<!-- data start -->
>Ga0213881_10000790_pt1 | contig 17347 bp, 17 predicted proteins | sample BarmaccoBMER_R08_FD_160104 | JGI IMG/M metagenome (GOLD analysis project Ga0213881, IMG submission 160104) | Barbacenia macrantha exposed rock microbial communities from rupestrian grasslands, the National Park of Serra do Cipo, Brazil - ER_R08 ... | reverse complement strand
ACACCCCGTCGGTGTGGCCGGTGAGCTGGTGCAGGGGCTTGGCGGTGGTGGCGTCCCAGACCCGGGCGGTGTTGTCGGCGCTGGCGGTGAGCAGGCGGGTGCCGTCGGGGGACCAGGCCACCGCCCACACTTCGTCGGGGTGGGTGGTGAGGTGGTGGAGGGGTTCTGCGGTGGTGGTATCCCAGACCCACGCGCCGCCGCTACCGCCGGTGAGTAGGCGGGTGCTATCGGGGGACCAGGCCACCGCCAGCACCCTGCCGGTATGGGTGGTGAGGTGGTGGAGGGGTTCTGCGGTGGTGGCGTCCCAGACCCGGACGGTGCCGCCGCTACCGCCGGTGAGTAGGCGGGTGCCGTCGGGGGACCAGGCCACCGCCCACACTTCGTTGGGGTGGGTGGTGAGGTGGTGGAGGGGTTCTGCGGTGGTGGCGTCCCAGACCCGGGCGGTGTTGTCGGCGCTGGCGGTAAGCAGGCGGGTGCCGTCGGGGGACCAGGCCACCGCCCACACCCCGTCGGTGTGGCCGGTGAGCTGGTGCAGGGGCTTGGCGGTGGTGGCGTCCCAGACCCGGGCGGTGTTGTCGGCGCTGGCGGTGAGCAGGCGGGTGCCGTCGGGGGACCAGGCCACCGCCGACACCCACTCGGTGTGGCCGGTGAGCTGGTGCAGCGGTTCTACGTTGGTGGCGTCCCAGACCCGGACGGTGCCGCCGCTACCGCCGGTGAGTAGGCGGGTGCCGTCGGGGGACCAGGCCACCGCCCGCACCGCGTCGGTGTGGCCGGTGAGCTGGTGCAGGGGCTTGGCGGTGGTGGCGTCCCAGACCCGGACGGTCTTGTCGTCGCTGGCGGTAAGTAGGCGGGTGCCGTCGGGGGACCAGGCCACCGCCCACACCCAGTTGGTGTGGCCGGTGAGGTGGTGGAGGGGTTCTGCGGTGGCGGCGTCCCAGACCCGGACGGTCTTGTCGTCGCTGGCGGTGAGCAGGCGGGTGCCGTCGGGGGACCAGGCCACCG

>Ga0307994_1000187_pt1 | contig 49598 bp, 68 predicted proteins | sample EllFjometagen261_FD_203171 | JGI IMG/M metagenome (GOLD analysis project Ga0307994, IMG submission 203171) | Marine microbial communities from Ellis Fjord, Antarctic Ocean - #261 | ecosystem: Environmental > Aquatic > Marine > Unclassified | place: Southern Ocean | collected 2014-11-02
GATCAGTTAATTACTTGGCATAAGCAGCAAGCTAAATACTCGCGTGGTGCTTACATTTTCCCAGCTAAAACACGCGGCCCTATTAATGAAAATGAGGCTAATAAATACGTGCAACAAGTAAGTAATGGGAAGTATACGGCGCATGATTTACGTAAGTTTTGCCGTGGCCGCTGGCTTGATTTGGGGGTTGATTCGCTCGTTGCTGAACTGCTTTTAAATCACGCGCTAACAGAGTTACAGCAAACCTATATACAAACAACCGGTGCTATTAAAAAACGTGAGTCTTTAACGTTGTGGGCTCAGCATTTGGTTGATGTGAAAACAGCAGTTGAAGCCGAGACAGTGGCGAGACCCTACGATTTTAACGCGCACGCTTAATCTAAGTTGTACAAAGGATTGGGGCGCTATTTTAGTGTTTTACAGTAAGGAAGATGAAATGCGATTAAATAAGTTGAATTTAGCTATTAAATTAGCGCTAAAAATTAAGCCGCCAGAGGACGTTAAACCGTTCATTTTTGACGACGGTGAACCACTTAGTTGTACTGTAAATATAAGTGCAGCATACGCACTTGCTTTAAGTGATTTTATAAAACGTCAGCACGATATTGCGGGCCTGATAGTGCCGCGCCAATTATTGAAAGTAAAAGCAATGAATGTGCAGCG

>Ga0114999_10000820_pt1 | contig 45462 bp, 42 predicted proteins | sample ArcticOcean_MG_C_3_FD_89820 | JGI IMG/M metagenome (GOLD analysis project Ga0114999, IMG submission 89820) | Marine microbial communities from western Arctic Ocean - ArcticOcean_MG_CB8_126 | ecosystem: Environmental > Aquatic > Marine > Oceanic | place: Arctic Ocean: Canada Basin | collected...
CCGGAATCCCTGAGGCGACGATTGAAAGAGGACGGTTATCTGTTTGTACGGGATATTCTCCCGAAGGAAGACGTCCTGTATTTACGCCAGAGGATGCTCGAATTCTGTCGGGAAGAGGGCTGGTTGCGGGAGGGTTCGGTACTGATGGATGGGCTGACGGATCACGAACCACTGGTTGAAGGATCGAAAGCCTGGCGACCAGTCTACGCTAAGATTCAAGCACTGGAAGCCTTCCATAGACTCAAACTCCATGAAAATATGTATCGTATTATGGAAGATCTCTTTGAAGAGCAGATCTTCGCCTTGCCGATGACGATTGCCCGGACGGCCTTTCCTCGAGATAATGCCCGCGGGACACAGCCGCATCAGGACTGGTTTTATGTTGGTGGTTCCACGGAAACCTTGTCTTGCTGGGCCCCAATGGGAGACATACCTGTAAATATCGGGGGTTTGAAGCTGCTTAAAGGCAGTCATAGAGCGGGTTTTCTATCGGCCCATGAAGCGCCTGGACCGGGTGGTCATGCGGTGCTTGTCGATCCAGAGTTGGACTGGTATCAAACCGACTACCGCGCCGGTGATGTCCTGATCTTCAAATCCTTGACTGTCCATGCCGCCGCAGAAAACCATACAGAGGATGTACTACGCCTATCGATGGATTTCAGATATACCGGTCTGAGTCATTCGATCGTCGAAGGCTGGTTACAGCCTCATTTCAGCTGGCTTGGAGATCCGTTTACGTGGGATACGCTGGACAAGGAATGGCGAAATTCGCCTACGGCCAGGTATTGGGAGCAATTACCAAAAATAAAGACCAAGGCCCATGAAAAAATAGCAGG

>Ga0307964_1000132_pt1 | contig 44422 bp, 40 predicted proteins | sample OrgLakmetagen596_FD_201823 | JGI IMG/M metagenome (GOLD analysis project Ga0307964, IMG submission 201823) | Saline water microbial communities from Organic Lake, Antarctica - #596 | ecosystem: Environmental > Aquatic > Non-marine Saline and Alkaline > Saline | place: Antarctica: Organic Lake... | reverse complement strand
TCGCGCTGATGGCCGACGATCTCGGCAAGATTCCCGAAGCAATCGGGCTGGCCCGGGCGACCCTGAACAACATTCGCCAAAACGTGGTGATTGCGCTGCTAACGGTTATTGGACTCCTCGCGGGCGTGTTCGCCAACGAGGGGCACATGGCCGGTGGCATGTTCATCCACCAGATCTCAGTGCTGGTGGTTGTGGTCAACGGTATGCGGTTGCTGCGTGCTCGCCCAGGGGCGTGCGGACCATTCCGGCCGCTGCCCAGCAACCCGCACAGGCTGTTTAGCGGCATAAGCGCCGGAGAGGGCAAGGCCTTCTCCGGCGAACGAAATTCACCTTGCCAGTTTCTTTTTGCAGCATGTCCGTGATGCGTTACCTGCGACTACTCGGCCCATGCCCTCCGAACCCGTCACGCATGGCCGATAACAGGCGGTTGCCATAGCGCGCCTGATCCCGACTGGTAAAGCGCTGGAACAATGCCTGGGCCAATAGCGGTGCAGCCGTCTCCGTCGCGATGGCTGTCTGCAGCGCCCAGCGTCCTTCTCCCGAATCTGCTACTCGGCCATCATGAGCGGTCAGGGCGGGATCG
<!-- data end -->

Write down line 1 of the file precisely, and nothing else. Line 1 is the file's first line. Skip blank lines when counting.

>Ga0213881_10000790_pt1 | contig 17347 bp, 17 predicted proteins | sample BarmaccoBMER_R08_FD_160104 | JGI IMG/M metagenome (GOLD analysis project Ga0213881, IMG submission 160104) | Barbacenia macrantha exposed rock microbial communities from rupestrian grasslands, the National Park of Serra do Cipo, Brazil - ER_R08 ... | reverse complement strand